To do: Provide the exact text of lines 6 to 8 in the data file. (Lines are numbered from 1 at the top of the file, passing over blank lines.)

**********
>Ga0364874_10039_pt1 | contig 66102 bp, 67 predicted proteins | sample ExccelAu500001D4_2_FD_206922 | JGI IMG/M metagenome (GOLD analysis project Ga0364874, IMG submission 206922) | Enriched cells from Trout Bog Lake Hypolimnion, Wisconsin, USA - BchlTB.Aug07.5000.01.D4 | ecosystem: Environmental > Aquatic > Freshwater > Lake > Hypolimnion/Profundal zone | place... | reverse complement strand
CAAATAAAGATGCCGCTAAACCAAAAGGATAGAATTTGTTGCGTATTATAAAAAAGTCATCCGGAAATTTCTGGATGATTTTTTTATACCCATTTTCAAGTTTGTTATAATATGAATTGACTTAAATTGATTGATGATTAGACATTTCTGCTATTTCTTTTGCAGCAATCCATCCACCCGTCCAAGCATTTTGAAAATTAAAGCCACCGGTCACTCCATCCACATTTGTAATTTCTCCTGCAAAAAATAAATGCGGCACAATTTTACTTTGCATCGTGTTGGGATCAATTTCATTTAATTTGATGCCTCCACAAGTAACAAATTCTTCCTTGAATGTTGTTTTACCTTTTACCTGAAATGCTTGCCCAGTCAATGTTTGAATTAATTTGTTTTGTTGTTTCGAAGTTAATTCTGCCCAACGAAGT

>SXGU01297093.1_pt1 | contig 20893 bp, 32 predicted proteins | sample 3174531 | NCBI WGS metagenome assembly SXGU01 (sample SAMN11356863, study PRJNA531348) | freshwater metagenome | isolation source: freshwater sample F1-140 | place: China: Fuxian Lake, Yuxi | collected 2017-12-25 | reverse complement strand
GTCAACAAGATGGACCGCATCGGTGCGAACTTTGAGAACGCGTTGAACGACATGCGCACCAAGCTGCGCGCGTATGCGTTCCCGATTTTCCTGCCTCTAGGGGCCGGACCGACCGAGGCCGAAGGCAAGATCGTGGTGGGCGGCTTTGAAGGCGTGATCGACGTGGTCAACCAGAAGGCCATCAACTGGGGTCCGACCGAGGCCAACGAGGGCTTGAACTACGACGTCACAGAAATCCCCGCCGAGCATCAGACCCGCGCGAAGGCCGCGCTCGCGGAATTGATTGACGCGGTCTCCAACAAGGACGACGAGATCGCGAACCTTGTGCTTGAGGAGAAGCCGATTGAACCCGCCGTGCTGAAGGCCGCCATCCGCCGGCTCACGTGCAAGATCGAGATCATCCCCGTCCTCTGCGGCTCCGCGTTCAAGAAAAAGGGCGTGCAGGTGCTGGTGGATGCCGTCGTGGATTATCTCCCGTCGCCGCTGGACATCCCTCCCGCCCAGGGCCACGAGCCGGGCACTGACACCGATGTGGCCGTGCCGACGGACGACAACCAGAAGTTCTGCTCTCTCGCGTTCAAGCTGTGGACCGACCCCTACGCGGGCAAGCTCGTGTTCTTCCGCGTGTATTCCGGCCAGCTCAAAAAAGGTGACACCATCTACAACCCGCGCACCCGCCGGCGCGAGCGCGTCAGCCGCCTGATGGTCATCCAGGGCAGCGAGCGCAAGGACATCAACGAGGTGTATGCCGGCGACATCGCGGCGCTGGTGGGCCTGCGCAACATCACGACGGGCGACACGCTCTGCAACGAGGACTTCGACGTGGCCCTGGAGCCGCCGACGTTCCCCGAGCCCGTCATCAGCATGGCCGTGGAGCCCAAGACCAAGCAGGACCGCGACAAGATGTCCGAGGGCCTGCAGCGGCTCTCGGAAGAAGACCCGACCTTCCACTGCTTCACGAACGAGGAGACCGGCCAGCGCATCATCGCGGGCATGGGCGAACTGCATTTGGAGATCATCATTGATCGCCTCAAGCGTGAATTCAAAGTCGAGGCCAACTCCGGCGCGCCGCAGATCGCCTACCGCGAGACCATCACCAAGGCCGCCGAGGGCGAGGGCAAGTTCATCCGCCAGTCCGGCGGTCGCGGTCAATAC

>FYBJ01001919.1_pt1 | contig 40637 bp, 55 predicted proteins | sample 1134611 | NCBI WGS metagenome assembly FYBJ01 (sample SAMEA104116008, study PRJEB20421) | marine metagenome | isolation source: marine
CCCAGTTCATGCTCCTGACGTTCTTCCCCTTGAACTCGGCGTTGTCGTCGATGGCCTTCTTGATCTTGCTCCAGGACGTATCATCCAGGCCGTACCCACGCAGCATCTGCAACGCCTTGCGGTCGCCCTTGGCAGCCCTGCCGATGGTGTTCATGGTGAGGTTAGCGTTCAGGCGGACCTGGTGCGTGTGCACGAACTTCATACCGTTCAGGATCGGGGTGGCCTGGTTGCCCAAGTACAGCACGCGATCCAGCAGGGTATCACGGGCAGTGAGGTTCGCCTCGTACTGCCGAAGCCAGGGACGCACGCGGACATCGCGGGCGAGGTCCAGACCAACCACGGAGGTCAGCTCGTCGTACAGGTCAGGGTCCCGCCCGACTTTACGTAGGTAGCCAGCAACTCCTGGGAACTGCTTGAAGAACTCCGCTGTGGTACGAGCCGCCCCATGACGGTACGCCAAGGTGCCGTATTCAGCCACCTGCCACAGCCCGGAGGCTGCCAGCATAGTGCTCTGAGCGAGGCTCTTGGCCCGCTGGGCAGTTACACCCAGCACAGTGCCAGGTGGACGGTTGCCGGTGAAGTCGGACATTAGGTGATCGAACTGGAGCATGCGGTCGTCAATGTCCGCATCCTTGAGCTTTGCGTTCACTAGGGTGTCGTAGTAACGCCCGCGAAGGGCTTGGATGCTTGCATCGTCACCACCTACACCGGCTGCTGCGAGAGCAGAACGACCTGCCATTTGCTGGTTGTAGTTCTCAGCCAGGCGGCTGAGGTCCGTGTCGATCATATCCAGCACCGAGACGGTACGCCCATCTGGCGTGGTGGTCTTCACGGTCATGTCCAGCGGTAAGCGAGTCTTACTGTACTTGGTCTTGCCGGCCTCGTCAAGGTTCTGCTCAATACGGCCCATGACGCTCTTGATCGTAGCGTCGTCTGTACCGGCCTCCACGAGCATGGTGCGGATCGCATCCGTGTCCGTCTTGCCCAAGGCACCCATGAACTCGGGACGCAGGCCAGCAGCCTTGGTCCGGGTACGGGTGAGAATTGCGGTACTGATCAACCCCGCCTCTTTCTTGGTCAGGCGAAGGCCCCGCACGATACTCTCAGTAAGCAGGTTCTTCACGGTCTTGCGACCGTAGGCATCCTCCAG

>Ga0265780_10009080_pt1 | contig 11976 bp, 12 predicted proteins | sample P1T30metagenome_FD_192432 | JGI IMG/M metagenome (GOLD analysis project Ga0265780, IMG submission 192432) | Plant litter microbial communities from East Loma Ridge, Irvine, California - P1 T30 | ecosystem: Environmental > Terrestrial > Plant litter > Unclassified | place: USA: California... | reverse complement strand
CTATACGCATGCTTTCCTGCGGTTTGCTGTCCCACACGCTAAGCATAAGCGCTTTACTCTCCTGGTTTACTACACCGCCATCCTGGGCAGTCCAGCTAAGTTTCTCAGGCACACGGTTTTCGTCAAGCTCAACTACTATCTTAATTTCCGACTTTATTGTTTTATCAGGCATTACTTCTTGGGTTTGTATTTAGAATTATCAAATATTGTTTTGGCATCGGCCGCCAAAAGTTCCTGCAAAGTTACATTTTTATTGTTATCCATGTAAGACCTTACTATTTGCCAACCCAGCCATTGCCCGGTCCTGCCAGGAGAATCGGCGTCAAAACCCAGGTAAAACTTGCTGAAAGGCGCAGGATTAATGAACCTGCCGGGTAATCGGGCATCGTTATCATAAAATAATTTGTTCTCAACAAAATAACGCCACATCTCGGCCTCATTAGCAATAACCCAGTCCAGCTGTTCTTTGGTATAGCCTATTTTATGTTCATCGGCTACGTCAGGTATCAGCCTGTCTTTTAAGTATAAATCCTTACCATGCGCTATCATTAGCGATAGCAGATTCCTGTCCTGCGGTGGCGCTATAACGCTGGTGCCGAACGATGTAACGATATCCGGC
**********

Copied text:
CCCAGTTCATGCTCCTGACGTTCTTCCCCTTGAACTCGGCGTTGTCGTCGATGGCCTTCTTGATCTTGCTCCAGGACGTATCATCCAGGCCGTACCCACGCAGCATCTGCAACGCCTTGCGGTCGCCCTTGGCAGCCCTGCCGATGGTGTTCATGGTGAGGTTAGCGTTCAGGCGGACCTGGTGCGTGTGCACGAACTTCATACCGTTCAGGATCGGGGTGGCCTGGTTGCCCAAGTACAGCACGCGATCCAGCAGGGTATCACGGGCAGTGAGGTTCGCCTCGTACTGCCGAAGCCAGGGACGCACGCGGACATCGCGGGCGAGGTCCAGACCAACCACGGAGGTCAGCTCGTCGTACAGGTCAGGGTCCCGCCCGACTTTACGTAGGTAGCCAGCAACTCCTGGGAACTGCTTGAAGAACTCCGCTGTGGTACGAGCCGCCCCATGACGGTACGCCAAGGTGCCGTATTCAGCCACCTGCCACAGCCCGGAGGCTGCCAGCATAGTGCTCTGAGCGAGGCTCTTGGCCCGCTGGGCAGTTACACCCAGCACAGTGCCAGGTGGACGGTTGCCGGTGAAGTCGGACATTAGGTGATCGAACTGGAGCATGCGGTCGTCAATGTCCGCATCCTTGAGCTTTGCGTTCACTAGGGTGTCGTAGTAACGCCCGCGAAGGGCTTGGATGCTTGCATCGTCACCACCTACACCGGCTGCTGCGAGAGCAGAACGACCTGCCATTTGCTGGTTGTAGTTCTCAGCCAGGCGGCTGAGGTCCGTGTCGATCATATCCAGCACCGAGACGGTACGCCCATCTGGCGTGGTGGTCTTCACGGTCATGTCCAGCGGTAAGCGAGTCTTACTGTACTTGGTCTTGCCGGCCTCGTCAAGGTTCTGCTCAATACGGCCCATGACGCTCTTGATCGTAGCGTCGTCTGTACCGGCCTCCACGAGCATGGTGCGGATCGCATCCGTGTCCGTCTTGCCCAAGGCACCCATGAACTCGGGACGCAGGCCAGCAGCCTTGGTCCGGGTACGGGTGAGAATTGCGGTACTGATCAACCCCGCCTCTTTCTTGGTCAGGCGAAGGCCCCGCACGATACTCTCAGTAAGCAGGTTCTTCACGGTCTTGCGACCGTAGGCATCCTCCAG

>Ga0265780_10009080_pt1 | contig 11976 bp, 12 predicted proteins | sample P1T30metagenome_FD_192432 | JGI IMG/M metagenome (GOLD analysis project Ga0265780, IMG submission 192432) | Plant litter microbial communities from East Loma Ridge, Irvine, California - P1 T30 | ecosystem: Environmental > Terrestrial > Plant litter > Unclassified | place: USA: California... | reverse complement strand
CTATACGCATGCTTTCCTGCGGTTTGCTGTCCCACACGCTAAGCATAAGCGCTTTACTCTCCTGGTTTACTACACCGCCATCCTGGGCAGTCCAGCTAAGTTTCTCAGGCACACGGTTTTCGTCAAGCTCAACTACTATCTTAATTTCCGACTTTATTGTTTTATCAGGCATTACTTCTTGGGTTTGTATTTAGAATTATCAAATATTGTTTTGGCATCGGCCGCCAAAAGTTCCTGCAAAGTTACATTTTTATTGTTATCCATGTAAGACCTTACTATTTGCCAACCCAGCCATTGCCCGGTCCTGCCAGGAGAATCGGCGTCAAAACCCAGGTAAAACTTGCTGAAAGGCGCAGGATTAATGAACCTGCCGGGTAATCGGGCATCGTTATCATAAAATAATTTGTTCTCAACAAAATAACGCCACATCTCGGCCTCATTAGCAATAACCCAGTCCAGCTGTTCTTTGGTATAGCCTATTTTATGTTCATCGGCTACGTCAGGTATCAGCCTGTCTTTTAAGTATAAATCCTTACCATGCGCTATCATTAGCGATAGCAGATTCCTGTCCTGCGGTGGCGCTATAACGCTGGTGCCGAACGATGTAACGATATCCGGC